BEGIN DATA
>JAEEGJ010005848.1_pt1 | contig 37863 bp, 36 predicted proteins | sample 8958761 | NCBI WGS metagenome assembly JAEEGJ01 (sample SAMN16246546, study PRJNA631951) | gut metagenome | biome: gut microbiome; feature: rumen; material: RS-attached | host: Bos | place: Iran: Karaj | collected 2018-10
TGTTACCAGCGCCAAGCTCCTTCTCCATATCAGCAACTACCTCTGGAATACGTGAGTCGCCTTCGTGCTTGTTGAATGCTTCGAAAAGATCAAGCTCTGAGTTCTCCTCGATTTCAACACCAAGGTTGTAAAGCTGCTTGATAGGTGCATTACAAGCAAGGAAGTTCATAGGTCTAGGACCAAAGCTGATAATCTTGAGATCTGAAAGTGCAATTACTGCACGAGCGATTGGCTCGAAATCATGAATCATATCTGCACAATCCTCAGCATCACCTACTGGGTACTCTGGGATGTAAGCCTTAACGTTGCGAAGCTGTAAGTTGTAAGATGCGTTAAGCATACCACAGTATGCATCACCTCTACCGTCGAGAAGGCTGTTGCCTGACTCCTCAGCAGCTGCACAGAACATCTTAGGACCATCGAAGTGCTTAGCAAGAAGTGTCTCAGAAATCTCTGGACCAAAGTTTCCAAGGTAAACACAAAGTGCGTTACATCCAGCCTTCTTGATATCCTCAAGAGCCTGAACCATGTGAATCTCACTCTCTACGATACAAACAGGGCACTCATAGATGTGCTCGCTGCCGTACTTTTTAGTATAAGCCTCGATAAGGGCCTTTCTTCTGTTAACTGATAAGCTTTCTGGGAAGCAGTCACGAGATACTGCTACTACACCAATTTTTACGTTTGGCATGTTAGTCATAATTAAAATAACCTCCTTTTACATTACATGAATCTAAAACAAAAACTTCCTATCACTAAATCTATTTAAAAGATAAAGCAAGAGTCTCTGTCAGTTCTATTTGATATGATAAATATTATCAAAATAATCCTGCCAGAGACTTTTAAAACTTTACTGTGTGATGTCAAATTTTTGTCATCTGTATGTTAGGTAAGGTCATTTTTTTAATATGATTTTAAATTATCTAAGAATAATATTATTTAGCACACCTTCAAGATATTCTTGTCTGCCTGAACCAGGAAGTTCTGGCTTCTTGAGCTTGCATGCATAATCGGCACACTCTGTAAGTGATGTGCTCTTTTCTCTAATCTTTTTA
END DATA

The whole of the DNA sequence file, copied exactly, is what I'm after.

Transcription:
>JAEEGJ010005848.1_pt1 | contig 37863 bp, 36 predicted proteins | sample 8958761 | NCBI WGS metagenome assembly JAEEGJ01 (sample SAMN16246546, study PRJNA631951) | gut metagenome | biome: gut microbiome; feature: rumen; material: RS-attached | host: Bos | place: Iran: Karaj | collected 2018-10
TGTTACCAGCGCCAAGCTCCTTCTCCATATCAGCAACTACCTCTGGAATACGTGAGTCGCCTTCGTGCTTGTTGAATGCTTCGAAAAGATCAAGCTCTGAGTTCTCCTCGATTTCAACACCAAGGTTGTAAAGCTGCTTGATAGGTGCATTACAAGCAAGGAAGTTCATAGGTCTAGGACCAAAGCTGATAATCTTGAGATCTGAAAGTGCAATTACTGCACGAGCGATTGGCTCGAAATCATGAATCATATCTGCACAATCCTCAGCATCACCTACTGGGTACTCTGGGATGTAAGCCTTAACGTTGCGAAGCTGTAAGTTGTAAGATGCGTTAAGCATACCACAGTATGCATCACCTCTACCGTCGAGAAGGCTGTTGCCTGACTCCTCAGCAGCTGCACAGAACATCTTAGGACCATCGAAGTGCTTAGCAAGAAGTGTCTCAGAAATCTCTGGACCAAAGTTTCCAAGGTAAACACAAAGTGCGTTACATCCAGCCTTCTTGATATCCTCAAGAGCCTGAACCATGTGAATCTCACTCTCTACGATACAAACAGGGCACTCATAGATGTGCTCGCTGCCGTACTTTTTAGTATAAGCCTCGATAAGGGCCTTTCTTCTGTTAACTGATAAGCTTTCTGGGAAGCAGTCACGAGATACTGCTACTACACCAATTTTTACGTTTGGCATGTTAGTCATAATTAAAATAACCTCCTTTTACATTACATGAATCTAAAACAAAAACTTCCTATCACTAAATCTATTTAAAAGATAAAGCAAGAGTCTCTGTCAGTTCTATTTGATATGATAAATATTATCAAAATAATCCTGCCAGAGACTTTTAAAACTTTACTGTGTGATGTCAAATTTTTGTCATCTGTATGTTAGGTAAGGTCATTTTTTTAATATGATTTTAAATTATCTAAGAATAATATTATTTAGCACACCTTCAAGATATTCTTGTCTGCCTGAACCAGGAAGTTCTGGCTTCTTGAGCTTGCATGCATAATCGGCACACTCTGTAAGTGATGTGCTCTTTTCTCTAATCTTTTTA